Last week my family crammed into my husband’s Prius for the 4-hour drive on Interstate I-70 to St. Louis to visit my Mom, “Grandma Rhetta.” My kids are 16 and 18 and they insisted we make the trip because it might be the last opportunity for my daughter to see Grandma Rhetta before she leaves home for the first time to start college. Although we have made this trip more than 100 times, my heart was full of pride and wistfulness over this visit, especially because the kids are nearly grown and Mom is very frail at this time of her life. She is confined to her bed with only her imagination, visits from friends and family and the television to comfort and occupy her. Sometimes a short visit with Grandma Rhetta is best, even though the grueling drive on the highway suggests a longer stay.
When people love one another, they willingly take time from their “journey” to be together. As Mom’s health declines and my teenagers approach adulthood, their journeys are polar opposite. Yet my kids keep wanting to go back and love their Grandma. Even though it was a conscious effort by me to foster a bond between my children and their Grandparents, discovering that at the busiest and most self-centered part of their journey they choose to spend time with their Grandma Rhetta overwhelms me with joy and sadness (because I am perimenopausal now!).
We enter Mom’s world – her room – and she lights up with love and reaches from her bed for Isa and Mario. Before each visit, she tells me many times to inform them she is expecting many warm hugs – and she gets them! The kids adore Grandma Rhetta’s Southern accent and the warmth and charm it exudes. Imitating her characteristic sayings has always been funny to them (in a loving way): “My Stars!” and “Iced tay with lots of lemons!” are among their favorites. Grandma Rhetta “southernizes” the pronunciation of Isa’s name (pronounced “Eesa”) so it sounds like “Eaze-a-Bella!”.
All those mornings at Grandma Rhetta’s kitchen table being lavished with her love and her special buttermilk pancakes mean something to Isa and Mario, and nothing thrills me more. I’ll never forget the first time Mom visited Kansas City after Isa was born. She rushed in the house after her long drive and, without putting her purse or keys down, walked straight to Baby Isa and cooed, “Are we gonna be friends?”. Indeed they are.
Next week I will celebrate my 2nd consecutive year living in long-term recovery from alcohol use disorder. Notice my language. It is very specific for a reason: I believe that I will spend the rest of my life working to develop deeper understanding of my need to numb feelings and, hopefully, will be granted the Grace and inspiration to pursue ever-deeper practices for managing and maintaining a healthy, well-rounded life without relying on alcohol.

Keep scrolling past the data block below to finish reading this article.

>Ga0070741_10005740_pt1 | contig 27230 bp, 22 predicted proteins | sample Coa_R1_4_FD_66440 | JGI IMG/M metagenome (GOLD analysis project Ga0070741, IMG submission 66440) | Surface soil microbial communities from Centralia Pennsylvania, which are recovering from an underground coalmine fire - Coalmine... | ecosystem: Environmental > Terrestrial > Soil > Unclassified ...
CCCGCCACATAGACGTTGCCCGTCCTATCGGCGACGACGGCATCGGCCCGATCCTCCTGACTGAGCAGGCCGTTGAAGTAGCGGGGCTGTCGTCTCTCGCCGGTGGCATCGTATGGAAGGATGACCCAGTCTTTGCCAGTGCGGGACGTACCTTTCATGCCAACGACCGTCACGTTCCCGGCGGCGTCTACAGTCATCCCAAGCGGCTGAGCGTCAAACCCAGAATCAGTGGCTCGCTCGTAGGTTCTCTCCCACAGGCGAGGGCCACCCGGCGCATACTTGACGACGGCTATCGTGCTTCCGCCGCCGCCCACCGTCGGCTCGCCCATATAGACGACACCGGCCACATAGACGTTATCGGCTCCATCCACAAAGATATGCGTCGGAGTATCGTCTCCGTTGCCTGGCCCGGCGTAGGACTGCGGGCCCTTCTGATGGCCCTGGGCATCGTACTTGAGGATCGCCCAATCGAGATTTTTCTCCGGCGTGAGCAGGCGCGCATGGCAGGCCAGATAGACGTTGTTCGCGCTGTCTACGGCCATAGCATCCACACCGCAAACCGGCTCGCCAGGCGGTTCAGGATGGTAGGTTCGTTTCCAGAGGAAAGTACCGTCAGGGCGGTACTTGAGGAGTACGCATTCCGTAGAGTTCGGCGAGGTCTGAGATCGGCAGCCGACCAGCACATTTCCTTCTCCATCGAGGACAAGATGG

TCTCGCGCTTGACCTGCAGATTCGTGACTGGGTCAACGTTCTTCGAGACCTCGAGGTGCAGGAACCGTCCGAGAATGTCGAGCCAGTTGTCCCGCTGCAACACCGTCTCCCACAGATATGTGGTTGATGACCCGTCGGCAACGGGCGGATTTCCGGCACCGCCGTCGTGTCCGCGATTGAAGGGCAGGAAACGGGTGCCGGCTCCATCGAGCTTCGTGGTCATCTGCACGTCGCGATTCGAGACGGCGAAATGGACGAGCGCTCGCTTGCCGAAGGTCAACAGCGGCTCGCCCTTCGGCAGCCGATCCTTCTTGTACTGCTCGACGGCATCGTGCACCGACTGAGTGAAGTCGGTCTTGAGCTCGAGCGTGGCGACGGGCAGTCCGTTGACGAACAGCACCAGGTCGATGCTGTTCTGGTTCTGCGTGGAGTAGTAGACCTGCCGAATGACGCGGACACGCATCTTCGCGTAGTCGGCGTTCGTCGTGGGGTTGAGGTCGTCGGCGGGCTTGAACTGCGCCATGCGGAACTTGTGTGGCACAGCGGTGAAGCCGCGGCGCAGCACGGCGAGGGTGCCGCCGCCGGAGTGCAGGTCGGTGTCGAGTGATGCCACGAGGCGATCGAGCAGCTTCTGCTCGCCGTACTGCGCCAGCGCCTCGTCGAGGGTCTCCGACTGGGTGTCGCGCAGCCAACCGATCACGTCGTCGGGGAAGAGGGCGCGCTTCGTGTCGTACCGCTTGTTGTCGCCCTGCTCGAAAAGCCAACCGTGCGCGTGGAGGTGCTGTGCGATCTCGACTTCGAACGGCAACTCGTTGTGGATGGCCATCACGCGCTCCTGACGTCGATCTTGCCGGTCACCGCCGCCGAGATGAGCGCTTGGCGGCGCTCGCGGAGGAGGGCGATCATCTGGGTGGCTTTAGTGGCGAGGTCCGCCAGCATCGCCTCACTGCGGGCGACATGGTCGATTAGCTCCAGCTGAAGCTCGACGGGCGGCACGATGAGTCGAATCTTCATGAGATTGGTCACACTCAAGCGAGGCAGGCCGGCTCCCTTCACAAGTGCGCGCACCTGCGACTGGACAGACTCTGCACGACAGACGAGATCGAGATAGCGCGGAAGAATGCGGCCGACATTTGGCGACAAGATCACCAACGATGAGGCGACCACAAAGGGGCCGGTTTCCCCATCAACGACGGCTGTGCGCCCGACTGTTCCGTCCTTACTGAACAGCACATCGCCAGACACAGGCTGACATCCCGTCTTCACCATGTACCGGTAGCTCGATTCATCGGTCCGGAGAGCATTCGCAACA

I am so proud of this achievement yet I know that I could “slip” at any time if I begin to neglect the positive practices that keep me humble and eager for continued sobriety. Just like a person who has changed jobs, my openness about my struggles is just one of many facts about my life – in other words, sobriety will never define me as a person. Yet, surprisingly, maybe because of tv shows like “celebrity rehab” or the heavy infiltration of 12-step type phrases in popular culture, it has been my experience that people automatically have their own sets of expectations of what your recovery should look and feel like.
It is impossible to convey to a person who does not have addiction controlling their life the excitement and liberation you feel once you decide to change, accept your limitations, and work everyday to seek newer and better ways to live “a normal life” without obsessing over wanting to numb. That’s why I write about it. But it makes people feel “awkward,” it seems. So I am supposed to confine and limit my experience to groups of other “users.” This does not make sense to me. You wouldn’t avoid talking to a person about their new “job,” so why would the topic of pursuing a life without addiction be any different? This is why maintaining sobriety can be difficult – it is more “polite” to ignore the addiction monster in casual conversation. This kind of sweeping under the rug behavior is bad for our children. They need to hear us talking about and showing them what a life built on zero reliance on alcohol looks and feels like. Just like we introduce our children to the concept of work by taking them to work with us, we should not be afraid to declare our commitment to sobriety to our friends, family and community.
The reality is that the younger a person is when they first experience alcohol, the more likely it will cause an addiction problem later in life. We don’t perpetuate self-sabotaging cycles in other health-related concerns (for instance, heart disease), so why are we reluctant to openly discuss and support addiction and sobriety?